What killed Charles Darwin?

Charles Darwin may have paid dearly for his legendary voyage on the HMS Beagle. He sacrificed his health. Darwin experienced abdominal pain, waves of violent vomiting and skin eruptions in his life after the voyage. What caused his great discomfort has been a topic of discussion in medical circles for more than 100 years, but a modern diagnostician thinks he has the answer. The University of Maryland School of Medicine in Baltimore and the Veterans Administration Maryland Health Care System hold a Historical Clinicopathological Conference each year that employs modern diagnostic knowledge in an attempt to unravel disorders of the famous deceased. Darwin was the focus of attention of this years conference, held at the tail end of last week.

Sidney Cohen, director of research at the Jefferson Medical College in Philadelphia and an attendee at the event, says Darwin may have suffered from three ailments: cyclic vomiting syndrome, Chagas disease, and Helicobacter pylori, or peptic ulcers. All three of the diseases would be treatable today.

Darwin died in 1882 and none of the diagnostic techniques used today existed. Cohen could only guess at his ailments from historic records of his symptoms. Darwin was generally healthy before his 5-year voyage on the Beagle – although he was seasick for most of his time at sea. The voyage took him to South America, across the Pacific via the Galapagos Islands, and to Africa. About a year after returning to England he began falling ill. During the worst periods of his illness, he threw up after every meal, especially after breakfast.

He went through debilitating cycles the rest of his life – although he lived to the ripe old age of 73.

More here Short Sharp Science: What killed Charles Darwin?.

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5 Responses to What killed Charles Darwin?

  1. alfy says:

    I shall go for Chaga’s Disease. Briefly. it is caused by a trypanosome (a flagellated protozoan – Trypanosoma cruzi )- but it may well have been renamed by now). It lives in the blood and other tissues and produces a chronic debilitating disease which, however, is rarely fatal. Darwin probably died with, but not of, Chaga’s Disease.

    The vector of the trypanosome is the benchuca, or “Great Black Bug of the Pampas”. It is a member of the order Hemiptera, to which the “cuckoo spit” bug and a wide range of harmless British bugs belong. The benchuca lives rather like a cockroach, and it is much the same size, hiding in the roofing material or wall cavities of native huts. It comes out at night, rather like the much smaller bed bugs, and sucks human blood. It injects saliva with an anticoagulant, and also the trypanosome.

    Now, Darwin was in Minais Gerais, if I remember correctly, staying overnight in native huts. He mentions being bitten by the bugs in his journals. Someone did some research which showed that all native huts harboured the benchuca and that 90% of the insects were infected with the trypanosome.

    Essentially, it would be amazing if Darwin had not caught Chaga’s disease, given the direct evidence.

  2. Deskarati says:

    Very interesting Alfy, I found this account on Wikipedia.

    At the beginning of the 19th century Charles Darwin made one of the first reports of the existence of triatomines in America in his Journal and Remarks, commonly known as The Voyage of the Beagle. The following is an extract of what he wrote on 25 March 1835:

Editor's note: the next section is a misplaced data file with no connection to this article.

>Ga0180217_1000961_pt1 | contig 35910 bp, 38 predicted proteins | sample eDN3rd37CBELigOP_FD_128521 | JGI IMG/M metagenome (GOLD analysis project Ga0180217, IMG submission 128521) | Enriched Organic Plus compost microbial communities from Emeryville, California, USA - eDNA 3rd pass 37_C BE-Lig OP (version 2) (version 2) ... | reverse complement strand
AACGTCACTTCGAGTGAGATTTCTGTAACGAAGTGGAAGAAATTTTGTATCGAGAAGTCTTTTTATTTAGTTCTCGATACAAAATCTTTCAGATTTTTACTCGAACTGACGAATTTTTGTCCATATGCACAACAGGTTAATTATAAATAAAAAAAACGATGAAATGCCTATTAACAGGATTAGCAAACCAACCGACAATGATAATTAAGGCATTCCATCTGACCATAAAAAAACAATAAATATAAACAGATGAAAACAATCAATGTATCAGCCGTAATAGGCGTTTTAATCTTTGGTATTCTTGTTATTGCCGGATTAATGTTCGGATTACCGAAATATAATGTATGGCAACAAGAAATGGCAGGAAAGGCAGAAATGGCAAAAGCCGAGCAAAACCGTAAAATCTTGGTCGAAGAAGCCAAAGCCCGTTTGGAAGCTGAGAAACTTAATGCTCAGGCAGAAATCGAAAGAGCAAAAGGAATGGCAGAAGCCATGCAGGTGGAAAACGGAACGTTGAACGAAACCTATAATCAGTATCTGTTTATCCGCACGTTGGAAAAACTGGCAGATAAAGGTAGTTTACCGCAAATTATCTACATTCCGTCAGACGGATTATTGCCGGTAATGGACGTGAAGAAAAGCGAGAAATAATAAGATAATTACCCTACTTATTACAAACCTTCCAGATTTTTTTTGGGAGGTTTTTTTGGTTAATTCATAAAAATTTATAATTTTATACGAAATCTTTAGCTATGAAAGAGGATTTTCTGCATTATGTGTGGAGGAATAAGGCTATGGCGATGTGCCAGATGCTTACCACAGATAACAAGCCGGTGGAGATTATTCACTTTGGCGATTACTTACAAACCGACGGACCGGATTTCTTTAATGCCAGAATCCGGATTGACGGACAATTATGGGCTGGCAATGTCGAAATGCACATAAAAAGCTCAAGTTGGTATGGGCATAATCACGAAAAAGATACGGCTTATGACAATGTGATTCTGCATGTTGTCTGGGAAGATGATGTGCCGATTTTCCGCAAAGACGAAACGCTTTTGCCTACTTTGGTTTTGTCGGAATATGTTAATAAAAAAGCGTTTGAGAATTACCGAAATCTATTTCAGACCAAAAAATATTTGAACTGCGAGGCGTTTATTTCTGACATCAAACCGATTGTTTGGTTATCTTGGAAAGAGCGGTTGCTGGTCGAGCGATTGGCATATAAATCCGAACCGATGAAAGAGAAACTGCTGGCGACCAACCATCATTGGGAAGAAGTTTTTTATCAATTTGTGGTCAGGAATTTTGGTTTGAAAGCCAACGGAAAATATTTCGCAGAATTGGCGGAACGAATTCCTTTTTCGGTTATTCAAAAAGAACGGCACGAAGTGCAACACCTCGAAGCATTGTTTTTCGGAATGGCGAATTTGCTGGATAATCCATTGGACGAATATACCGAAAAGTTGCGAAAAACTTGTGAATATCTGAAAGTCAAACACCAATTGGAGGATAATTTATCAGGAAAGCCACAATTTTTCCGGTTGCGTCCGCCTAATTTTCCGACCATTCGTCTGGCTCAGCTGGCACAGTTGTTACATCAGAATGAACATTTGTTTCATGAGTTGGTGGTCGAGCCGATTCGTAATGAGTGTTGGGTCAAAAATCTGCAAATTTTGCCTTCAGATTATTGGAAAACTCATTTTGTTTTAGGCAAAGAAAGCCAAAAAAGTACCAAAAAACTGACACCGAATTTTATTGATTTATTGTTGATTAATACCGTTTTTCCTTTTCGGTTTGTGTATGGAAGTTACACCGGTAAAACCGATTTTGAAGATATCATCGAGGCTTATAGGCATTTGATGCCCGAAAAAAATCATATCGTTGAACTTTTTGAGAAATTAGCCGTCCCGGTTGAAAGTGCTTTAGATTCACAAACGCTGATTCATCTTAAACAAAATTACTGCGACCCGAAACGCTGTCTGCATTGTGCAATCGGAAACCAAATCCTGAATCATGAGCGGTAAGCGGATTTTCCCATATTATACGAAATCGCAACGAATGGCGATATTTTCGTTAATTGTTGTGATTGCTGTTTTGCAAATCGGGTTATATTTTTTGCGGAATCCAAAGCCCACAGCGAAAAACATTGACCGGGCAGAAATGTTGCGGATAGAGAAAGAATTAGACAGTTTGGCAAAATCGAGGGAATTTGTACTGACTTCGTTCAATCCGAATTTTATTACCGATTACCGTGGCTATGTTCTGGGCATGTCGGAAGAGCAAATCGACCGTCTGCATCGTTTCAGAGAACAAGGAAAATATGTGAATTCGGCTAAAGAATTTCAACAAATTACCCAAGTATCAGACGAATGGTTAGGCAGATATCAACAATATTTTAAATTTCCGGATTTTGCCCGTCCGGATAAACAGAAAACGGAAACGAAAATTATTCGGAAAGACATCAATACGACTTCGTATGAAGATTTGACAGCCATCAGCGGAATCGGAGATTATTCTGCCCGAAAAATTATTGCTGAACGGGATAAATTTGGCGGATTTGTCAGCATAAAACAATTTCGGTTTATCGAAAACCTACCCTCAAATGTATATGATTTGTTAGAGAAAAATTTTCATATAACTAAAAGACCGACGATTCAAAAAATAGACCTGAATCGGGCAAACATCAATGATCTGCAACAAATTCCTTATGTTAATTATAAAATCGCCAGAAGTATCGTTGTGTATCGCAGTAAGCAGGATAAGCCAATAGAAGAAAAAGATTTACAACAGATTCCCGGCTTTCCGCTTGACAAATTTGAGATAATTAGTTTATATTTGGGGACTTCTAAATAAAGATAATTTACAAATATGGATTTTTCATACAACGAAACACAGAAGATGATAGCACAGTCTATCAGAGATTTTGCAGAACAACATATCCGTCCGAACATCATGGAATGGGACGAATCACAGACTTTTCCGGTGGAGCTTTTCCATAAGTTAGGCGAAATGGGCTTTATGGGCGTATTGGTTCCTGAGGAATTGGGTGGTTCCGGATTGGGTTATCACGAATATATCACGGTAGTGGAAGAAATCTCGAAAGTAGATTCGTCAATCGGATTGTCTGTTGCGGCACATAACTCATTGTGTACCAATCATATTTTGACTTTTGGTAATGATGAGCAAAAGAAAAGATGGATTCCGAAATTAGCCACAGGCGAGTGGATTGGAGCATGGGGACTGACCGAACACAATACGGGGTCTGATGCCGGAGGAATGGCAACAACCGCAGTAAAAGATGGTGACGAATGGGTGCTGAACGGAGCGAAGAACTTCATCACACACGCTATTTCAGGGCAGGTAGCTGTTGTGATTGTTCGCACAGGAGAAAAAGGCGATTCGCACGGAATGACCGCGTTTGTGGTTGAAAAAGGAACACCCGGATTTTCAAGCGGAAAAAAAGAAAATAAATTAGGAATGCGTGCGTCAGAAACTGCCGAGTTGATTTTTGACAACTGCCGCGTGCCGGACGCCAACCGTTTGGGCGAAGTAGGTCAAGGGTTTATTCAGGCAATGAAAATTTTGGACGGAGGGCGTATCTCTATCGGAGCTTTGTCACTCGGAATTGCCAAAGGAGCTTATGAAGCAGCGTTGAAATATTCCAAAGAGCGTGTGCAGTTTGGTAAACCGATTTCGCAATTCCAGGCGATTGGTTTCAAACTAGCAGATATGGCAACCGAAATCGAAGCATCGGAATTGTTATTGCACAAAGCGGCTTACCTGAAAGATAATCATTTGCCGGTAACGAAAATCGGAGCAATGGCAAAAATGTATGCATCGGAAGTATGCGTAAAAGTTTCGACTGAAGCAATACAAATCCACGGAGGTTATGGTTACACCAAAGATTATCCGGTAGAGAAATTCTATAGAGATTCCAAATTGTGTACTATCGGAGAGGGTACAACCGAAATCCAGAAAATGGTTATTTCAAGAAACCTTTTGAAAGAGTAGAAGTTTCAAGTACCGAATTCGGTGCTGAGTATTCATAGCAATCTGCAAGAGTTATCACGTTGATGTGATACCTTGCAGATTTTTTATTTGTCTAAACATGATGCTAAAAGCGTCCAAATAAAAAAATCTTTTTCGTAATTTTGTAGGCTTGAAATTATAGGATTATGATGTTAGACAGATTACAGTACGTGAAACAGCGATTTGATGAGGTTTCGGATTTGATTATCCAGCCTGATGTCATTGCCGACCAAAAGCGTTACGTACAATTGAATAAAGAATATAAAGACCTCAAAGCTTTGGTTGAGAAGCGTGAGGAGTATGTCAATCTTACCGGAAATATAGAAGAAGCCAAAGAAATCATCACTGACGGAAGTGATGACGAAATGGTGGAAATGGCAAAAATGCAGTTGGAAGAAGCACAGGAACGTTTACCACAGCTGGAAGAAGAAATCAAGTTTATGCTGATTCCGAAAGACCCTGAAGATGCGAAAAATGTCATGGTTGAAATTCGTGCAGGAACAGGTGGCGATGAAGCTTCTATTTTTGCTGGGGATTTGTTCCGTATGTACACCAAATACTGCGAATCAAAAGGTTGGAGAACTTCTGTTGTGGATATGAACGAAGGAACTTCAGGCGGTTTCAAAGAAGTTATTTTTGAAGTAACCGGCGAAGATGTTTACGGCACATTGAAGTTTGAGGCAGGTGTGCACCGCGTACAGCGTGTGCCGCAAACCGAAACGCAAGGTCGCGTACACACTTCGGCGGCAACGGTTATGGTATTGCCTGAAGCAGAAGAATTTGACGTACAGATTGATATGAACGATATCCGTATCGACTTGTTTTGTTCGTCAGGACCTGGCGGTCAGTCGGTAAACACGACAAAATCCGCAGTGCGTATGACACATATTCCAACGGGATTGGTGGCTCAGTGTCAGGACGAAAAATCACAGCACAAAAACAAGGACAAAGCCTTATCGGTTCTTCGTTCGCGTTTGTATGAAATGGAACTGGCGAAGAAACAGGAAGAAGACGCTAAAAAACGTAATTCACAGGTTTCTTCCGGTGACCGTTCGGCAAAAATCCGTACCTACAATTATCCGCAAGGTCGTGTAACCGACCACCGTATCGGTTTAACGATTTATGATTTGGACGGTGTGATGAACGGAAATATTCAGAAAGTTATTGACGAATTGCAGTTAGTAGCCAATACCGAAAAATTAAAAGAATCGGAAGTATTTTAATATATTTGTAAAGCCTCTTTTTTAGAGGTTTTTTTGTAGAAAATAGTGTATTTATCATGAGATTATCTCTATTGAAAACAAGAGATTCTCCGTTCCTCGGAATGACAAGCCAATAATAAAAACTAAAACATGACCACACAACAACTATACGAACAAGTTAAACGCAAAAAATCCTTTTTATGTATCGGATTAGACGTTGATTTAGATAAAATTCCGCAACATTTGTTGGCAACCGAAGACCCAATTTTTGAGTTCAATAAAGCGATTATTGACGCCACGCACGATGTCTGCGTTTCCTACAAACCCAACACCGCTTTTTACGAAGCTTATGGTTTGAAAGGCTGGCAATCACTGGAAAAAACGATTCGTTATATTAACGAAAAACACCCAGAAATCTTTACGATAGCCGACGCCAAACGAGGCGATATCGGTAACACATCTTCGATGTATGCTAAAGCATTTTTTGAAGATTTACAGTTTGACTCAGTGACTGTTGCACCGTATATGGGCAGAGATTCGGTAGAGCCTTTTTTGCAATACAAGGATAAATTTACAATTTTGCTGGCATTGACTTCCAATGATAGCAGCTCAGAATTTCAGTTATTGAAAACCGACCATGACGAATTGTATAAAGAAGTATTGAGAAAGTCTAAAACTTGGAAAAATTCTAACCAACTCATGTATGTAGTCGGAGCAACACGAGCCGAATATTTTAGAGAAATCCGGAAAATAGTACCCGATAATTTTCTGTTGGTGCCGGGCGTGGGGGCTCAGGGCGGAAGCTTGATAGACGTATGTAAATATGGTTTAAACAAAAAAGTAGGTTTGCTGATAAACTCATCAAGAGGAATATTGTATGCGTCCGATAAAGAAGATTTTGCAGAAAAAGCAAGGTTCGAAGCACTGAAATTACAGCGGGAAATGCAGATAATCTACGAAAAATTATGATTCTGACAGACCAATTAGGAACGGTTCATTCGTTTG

“We crossed the Luxan, which is a river of considerable size, though its course towards the sea-coast is very imperfectly known: it is even doubtful whether, in passing over the plains, it is not evaporated and lost. We slept in the village of Luxan, which is a small place surrounded by gardens, and forms the most southern cultivated district in the Province of Mendoza; it is five leagues south of the capital. At night I experienced an attack (for it deserves no less a name) of the Benchuca, a species of Reduvius, the great black bug of the Pampas. It is most disgusting to feel soft wingless insects, about an inch long, crawling over one’s body. Before sucking they are quite thin, but afterwards they become round and bloated with blood, and in this state are easily crushed. One which I caught at Iquique, (for they are found in Chile and Peru,) was very empty. When placed on a table, and though surrounded by people, if a finger was presented, the bold insect would immediately protrude its sucker, make a charge, and if allowed, draw blood. No pain was caused by the wound. It was curious to watch its body during the act of sucking, as in less than ten minutes it changed from being as flat as a wafer to a globular form. This one feast, for which the benchuca was indebted to one of the officers, kept it fat during four whole months; but, after the first fortnight, it was quite ready to have another suck.”

    — Note: Luxan is Luján de Cuyo.
    There has been considerable medical speculation as to whether or not Darwin’s contact with triatomines in Argentina was related to his later bouts of long term illness.

  3. alfy says:

    Excellent work, Jim, and I apologise for thinking it was Minais Gerais. I can’t be expected to remember everything, can I? Now what are triatomines I wonder? Is it a re-naming of Reduvius or the trypanosome? However, the force of my argument is undimmed by these details. The odds against Darwin avoiding the disease were extremely small.

  4. alfy says:

    I made a major error. Minas Gerais is in Brazil, whereas Lujan de Cuyo, or Darwin’s Luxan is, of course, in Argentina.

  5. alfy says:

    “Triatomines” turns out to be a general term for a group of Reduviid bugs, an anglicisation of the generic Latin name, Triatoma, of which there are several species.

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